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Pro-con introduction: Two-party system rooted in U.S. history

By Sonny Long
Nov. 6, 2011 at 5:06 a.m.


Three's A Crowd

More than two dozen third political parties have tried to crack America's two-party system in presidential elections. The most successful third-party candidate was George Wallace in 1968, who received more than 9 million votes as the American Independent Party candidate. He earned 46 electoral votes. Strom Thurmond, running on the State's Rights ticket, got more than a million votes and 39 electoral votes in 1948. Ralph Nader and the Green Party received more than 2 million votes in 2000.

Some of the political third parties in U.S. history that have appeared on the ballot for president:

Federalist Party

Anti-Federalist Party

Whig Party

Constitutional Union Party

Constitution Party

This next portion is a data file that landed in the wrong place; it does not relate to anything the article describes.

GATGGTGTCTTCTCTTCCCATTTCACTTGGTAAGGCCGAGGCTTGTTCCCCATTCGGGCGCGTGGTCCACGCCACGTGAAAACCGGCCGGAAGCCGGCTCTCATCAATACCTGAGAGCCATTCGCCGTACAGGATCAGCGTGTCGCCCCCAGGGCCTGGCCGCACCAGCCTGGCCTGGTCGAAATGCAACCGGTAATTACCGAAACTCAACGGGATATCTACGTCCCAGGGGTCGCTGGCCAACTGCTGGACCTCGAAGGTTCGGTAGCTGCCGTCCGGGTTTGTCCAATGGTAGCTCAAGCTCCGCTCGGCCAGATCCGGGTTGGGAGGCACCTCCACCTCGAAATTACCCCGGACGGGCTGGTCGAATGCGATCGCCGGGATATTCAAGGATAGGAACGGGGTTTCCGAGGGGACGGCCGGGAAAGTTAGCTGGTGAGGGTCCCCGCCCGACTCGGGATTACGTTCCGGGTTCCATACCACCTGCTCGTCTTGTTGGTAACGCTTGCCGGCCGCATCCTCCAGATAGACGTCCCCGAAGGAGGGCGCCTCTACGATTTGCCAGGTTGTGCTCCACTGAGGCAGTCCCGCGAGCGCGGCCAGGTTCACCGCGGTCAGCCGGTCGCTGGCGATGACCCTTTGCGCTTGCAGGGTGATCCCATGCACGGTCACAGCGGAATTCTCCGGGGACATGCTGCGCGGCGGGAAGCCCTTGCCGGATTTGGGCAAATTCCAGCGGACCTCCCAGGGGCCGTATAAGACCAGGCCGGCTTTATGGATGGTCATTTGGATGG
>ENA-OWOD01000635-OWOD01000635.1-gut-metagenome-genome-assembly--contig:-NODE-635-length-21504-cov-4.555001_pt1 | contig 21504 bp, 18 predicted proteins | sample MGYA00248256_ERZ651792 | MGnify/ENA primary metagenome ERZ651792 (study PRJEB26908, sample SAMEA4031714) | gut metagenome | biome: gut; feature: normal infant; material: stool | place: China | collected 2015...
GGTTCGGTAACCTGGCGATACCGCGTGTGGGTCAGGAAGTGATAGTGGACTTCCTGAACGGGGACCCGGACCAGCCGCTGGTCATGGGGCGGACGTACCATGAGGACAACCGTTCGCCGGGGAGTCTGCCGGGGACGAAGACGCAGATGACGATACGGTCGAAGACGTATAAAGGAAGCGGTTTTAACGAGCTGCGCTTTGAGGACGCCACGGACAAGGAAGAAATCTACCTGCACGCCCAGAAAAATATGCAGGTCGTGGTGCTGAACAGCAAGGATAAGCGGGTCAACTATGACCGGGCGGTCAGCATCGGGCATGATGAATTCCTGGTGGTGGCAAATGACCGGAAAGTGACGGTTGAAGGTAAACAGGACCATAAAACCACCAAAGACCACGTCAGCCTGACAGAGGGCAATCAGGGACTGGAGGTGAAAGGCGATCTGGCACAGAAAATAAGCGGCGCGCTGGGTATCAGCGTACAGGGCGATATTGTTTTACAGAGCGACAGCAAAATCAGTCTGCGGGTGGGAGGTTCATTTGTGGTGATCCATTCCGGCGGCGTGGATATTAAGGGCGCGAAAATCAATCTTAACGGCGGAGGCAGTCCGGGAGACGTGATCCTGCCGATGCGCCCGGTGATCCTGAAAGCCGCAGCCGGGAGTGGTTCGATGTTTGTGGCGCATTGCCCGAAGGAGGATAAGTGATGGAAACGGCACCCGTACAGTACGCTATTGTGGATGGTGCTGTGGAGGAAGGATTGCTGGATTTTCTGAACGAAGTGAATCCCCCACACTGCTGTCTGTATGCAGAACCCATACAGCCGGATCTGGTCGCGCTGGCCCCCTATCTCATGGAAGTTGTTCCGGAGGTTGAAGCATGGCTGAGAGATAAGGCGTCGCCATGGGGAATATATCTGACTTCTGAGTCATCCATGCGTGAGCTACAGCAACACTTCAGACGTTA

Green Party

Libertarian Party

Reform Party

Taxpayers Party

Populist Party

New Alliance Party

Citizens Party

American Independent Party

American Party

State's Rights Party

Socialist Party

Progressive Party

Farmer-Labor Party

Prohibition Party

Union Labor Party

Greenback Party

Liberal Republican Party

Southern Democrat

Constitutional Union Party

Whig-American Party

Free Soil Party

Anti-Masonic Party

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America has had two major political parties for much of its history.

Thomas Jefferson founded the Democratic Party in 1792 as a congressional caucus to fight for the Bill of Rights and against the elitist Federalist Party.

In 1854, the Republican Party formally organized itself by holding its first convention and adopting a platform.

From the beginning, several third parties have tried to crack the two-party system without success.

Does the two-party system continue to serve the U.S. well,or is it time for a change?

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